Really real, Mark Amery

The Spit Children
Jo Randerson
Victoria University Press, $19.95,
ISBN 0864733968

 

There was once this young woman who liked to make up stories. They were the kind of stories you might have made up for your best friend when they stayed over after your mom had turned out the lights. The kind that your teacher told you weren’t really stories at all and rewrote with new beginnings, middles and ends.

They were stories that just said this is this and that is that and stopped when they felt like stopping. Stories that made you laugh and think and reminded you of all the other stories that had stuck in your head. Like the disciples in the Bible and the one by Aesop about the fox who wanted to eat the grapes, but pretended he didn’t because he couldn’t reach them. Simple stories that talked about really important things that you had trouble understanding. Like why the woman down the road always looked so sad and why even your best friend was mean to you sometimes.

The woman used to stand up and tell anybody who’d listen her stories. Some people laughed, some people cried, some people left the room. Some other people scribbled in notebooks.

Then one day somebody important asked the woman to write her stories down. They didn’t tell her they needed beginnings, middles and ends. They smiled when she decided to put words in bold or capital letters. Praised her when she decided to make a sentence jump down the paper into interesting patterns. So the woman wrote some more and the important person made some really good suggestions that made her realise why the person was so important.

The important person knew lots of other important people who all realised why each other was so important. They made lots of copies of her stories so everybody could read them. Then at the end of the stories they put some of the good things the people who scribbled in notebooks had said, so that everybody would know that the book was important and would want to read it.

Lots of people read the stories because one of the scribblers compared the young woman to another woman called Janet Frame (who was very important), even though the stories were nothing like the one most people had read at school called “The Reservoir”. Nothing like the stories of Owen Marshall or Emily Perkins either. In fact, nothing like what you’d been taught stories were supposed to be. Not short stories or short short stories but simply stories that could be short. Or a bit longer if they felt like it.

Lots of people found this rather odd. Many people didn’t understand lots of the stories, while other people giggled, felt sad or nodded their heads and said ah and um in a serious tone about the same ones. Eventually, however, everybody found their own particular favourite stories. Some were so popular in fact that they were passed from hand to hand or put on the wall in the toilet so that everyone could read them, with people saying to each other, “You’ll love this one” or “That’s so true”, just like really good jokes.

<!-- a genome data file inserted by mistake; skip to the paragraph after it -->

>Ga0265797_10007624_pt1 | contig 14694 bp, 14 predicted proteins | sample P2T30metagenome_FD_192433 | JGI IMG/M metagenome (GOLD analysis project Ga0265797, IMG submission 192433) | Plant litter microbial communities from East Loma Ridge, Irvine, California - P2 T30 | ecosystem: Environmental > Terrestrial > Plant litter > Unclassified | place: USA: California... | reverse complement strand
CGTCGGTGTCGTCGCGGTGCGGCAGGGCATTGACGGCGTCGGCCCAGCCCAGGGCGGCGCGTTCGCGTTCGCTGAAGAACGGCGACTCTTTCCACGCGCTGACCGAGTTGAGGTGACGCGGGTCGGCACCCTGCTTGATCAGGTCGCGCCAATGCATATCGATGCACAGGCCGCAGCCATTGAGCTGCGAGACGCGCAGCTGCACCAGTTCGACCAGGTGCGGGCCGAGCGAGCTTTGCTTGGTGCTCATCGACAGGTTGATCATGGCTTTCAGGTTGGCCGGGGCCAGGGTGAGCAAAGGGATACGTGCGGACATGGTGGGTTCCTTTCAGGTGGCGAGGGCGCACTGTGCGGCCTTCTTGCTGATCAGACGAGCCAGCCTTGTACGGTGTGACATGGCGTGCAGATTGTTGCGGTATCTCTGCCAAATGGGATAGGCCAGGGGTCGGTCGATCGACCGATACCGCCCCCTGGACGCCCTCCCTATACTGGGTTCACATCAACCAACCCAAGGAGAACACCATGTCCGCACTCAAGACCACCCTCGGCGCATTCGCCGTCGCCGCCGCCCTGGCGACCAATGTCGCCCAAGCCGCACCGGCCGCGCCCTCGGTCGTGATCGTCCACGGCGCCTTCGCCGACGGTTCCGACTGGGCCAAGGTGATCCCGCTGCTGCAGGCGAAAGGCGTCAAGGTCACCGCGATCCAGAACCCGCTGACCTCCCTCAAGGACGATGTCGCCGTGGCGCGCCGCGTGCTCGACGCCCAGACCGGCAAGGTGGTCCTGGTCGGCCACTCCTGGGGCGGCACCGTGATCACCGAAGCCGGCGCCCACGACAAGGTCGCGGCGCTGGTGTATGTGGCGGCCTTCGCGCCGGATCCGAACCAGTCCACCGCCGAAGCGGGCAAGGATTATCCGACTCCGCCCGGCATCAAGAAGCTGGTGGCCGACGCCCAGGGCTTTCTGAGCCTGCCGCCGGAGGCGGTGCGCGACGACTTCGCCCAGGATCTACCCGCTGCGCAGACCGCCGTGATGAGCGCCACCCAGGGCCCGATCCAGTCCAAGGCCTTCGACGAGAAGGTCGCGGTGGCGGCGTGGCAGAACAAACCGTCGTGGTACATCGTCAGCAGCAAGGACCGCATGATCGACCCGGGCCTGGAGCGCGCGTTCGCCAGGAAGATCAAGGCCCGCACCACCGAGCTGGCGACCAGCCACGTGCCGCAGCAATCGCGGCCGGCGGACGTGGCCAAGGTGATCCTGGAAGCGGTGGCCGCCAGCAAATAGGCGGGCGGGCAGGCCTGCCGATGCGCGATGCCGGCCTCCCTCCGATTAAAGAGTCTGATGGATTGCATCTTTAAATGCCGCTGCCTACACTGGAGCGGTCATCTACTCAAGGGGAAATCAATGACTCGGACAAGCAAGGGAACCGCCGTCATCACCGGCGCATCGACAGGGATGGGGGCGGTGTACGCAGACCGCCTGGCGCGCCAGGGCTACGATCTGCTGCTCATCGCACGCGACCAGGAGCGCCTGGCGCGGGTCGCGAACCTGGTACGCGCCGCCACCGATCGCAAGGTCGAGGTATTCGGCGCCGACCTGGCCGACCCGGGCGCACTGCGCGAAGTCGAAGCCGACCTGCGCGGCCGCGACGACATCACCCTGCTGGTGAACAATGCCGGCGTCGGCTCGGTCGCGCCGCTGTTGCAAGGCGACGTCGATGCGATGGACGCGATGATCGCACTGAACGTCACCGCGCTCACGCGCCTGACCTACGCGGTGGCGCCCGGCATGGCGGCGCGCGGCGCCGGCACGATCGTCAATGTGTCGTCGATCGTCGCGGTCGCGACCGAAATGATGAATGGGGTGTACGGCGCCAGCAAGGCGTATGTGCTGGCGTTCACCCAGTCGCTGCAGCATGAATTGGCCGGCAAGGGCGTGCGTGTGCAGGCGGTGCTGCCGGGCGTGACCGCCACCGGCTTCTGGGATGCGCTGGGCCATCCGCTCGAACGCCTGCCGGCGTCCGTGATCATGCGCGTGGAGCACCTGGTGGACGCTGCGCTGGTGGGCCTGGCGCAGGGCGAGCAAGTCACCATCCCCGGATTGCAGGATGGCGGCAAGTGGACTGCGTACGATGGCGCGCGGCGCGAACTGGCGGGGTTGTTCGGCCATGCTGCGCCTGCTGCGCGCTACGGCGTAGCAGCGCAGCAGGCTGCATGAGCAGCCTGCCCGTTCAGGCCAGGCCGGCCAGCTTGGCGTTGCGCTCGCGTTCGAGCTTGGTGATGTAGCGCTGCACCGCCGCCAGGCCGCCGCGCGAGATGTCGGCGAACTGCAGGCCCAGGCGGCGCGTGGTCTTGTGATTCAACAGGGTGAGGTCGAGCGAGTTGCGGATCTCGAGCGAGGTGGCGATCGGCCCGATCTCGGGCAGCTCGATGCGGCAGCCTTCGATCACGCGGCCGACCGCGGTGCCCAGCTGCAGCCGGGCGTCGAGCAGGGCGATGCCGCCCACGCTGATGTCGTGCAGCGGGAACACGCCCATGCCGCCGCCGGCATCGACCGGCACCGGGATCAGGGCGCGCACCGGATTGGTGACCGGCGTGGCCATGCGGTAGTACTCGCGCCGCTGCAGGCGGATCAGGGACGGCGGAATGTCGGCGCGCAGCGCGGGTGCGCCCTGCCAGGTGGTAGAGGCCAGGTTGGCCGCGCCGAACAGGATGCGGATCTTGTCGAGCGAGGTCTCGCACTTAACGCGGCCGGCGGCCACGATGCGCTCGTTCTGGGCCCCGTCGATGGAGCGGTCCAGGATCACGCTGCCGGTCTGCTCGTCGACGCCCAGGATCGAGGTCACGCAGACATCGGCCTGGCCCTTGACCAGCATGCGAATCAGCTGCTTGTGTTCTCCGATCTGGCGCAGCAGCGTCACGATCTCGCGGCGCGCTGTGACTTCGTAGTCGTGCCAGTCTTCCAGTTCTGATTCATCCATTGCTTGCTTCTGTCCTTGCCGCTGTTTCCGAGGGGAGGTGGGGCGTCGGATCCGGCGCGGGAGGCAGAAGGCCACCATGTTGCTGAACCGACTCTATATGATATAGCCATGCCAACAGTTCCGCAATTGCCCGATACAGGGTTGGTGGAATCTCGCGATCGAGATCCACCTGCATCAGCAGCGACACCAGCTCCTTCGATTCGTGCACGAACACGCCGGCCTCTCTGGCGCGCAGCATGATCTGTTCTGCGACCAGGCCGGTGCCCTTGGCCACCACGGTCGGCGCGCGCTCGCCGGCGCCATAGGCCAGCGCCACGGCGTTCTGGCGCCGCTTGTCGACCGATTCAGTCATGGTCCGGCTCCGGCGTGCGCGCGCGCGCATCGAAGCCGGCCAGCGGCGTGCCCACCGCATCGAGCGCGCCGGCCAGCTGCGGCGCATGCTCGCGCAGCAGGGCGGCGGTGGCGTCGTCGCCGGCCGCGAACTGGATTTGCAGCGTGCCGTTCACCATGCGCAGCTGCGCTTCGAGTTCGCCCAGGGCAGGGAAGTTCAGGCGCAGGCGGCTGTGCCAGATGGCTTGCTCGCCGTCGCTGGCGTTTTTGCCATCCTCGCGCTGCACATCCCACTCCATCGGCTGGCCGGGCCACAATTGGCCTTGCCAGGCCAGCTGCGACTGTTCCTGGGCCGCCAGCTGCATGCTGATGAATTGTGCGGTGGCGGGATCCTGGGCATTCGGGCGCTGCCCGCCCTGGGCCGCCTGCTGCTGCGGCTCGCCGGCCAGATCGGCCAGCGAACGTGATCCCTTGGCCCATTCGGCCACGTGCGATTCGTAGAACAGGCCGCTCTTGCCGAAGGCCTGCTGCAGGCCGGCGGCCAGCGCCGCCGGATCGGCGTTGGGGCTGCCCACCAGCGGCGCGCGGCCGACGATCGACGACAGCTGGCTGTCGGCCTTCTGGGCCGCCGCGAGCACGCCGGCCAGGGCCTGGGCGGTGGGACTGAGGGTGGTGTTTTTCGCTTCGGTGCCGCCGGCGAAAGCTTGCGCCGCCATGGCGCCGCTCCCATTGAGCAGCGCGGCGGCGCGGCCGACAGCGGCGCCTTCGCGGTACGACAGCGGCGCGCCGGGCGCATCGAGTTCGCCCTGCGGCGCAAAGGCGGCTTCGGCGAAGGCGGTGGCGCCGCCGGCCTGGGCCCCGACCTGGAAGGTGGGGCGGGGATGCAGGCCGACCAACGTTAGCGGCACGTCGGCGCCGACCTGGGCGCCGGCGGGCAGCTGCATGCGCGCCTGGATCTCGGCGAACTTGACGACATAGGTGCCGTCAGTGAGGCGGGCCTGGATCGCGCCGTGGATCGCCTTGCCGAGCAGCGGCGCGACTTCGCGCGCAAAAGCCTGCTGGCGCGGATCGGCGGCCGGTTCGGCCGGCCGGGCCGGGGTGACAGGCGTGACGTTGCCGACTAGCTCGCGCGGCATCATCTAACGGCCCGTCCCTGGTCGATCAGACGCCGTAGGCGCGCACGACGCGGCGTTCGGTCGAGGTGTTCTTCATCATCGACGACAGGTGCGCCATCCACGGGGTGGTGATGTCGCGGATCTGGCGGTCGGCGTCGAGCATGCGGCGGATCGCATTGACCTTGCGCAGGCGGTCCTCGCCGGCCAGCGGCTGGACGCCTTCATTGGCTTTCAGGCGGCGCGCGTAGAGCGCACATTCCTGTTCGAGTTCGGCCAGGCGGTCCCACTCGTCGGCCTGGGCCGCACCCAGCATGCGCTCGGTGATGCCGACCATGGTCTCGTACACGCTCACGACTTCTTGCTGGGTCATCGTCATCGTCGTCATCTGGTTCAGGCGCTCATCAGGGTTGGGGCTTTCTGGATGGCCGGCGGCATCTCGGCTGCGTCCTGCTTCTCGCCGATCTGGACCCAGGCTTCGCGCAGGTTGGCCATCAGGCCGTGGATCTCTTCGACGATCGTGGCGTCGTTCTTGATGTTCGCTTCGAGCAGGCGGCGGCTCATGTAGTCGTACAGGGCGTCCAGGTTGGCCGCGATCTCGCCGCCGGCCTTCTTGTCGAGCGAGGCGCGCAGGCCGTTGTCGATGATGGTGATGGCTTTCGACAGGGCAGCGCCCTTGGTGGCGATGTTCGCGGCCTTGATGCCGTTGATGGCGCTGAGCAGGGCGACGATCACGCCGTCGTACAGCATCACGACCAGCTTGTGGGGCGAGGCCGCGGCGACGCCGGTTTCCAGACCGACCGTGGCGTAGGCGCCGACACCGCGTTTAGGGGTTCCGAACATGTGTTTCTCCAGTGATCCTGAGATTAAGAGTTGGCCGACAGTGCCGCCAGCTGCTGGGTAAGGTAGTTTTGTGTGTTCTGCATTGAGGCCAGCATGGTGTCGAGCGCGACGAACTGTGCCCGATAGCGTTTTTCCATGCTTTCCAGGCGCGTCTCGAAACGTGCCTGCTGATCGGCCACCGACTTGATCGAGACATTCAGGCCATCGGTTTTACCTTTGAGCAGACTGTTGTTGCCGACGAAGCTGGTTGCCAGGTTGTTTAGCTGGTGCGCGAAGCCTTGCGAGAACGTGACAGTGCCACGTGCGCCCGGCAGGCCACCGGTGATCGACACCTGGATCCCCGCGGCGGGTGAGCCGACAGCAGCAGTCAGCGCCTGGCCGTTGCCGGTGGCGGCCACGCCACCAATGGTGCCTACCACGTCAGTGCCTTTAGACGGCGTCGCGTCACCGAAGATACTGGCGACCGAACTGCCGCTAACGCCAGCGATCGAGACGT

Lots of young people liked the young woman’s stories because they knew where she was coming from. They’d been there. They thought that they were the spit children that the woman referred to in the title, even though they couldn’t quite be sure what it meant (it sounded kind of biblical and most hadn’t had religion at their school). It was a little bit odd and they felt odd.

When the woman wrote in her first story, “This is the end of the story / This is where you come into it for the first time / you are the children who grow from the spit”, it was like someone was bothering to talk to them without trying to sell them anything.

They remembered how it felt to be left behind after school, to be bored and angry with the world, to feel lonely and lost, to notice how everybody else is smarter than you, to do really dumb things, think really strange thoughts and to know someone who took too many little white pills because nobody came. It was like all these things and at the same time it was not, and that felt really real.

Most of all, lots of young people liked the young woman’s stories because she wrote how she thought. And whether what she thought and wrote seemed kind of stupid sometimes, or absurd, ugly, clever or funny, it felt honest enough that they could find their own morals from what was written there.

Then one day, at a place where lots of people were gathered who had read the young woman’s book, a person stood up and said that they weren’t really stories at all. Then another person stood up and said that, even if they were real stories, they ended differently to how they began and could have been written better. Then they both said (at exactly the same time) that the stories might be rather clever and kind of hip, cool and now, but they’d be a lot more interested when the young woman put her head down and wrote something serious like a novel.

Somebody else stood up and said that the young woman used the Lord’s name in vain. Another person suggested that the young woman used the Lord’s name because it was trendy. Then somebody interrupted, shouting from out the back that it wasn’t true that Jesus was a nice guy as the young woman had written on the last page of the book.

Then another person stood up and said they simply didn’t like the stories and that they weren’t prepared to say why, and why should they because they were entitled to their opinion, weren’t they?

Finally, when all the people had said what they had to say, the young woman stood up, walked to the front of the room, gave a big smile, thanked everybody for coming and for saying what they had to say, and left.

 

Mark Amery is a Wellington journalist and reviewer.

 

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Posted in Fiction, Literature and Review
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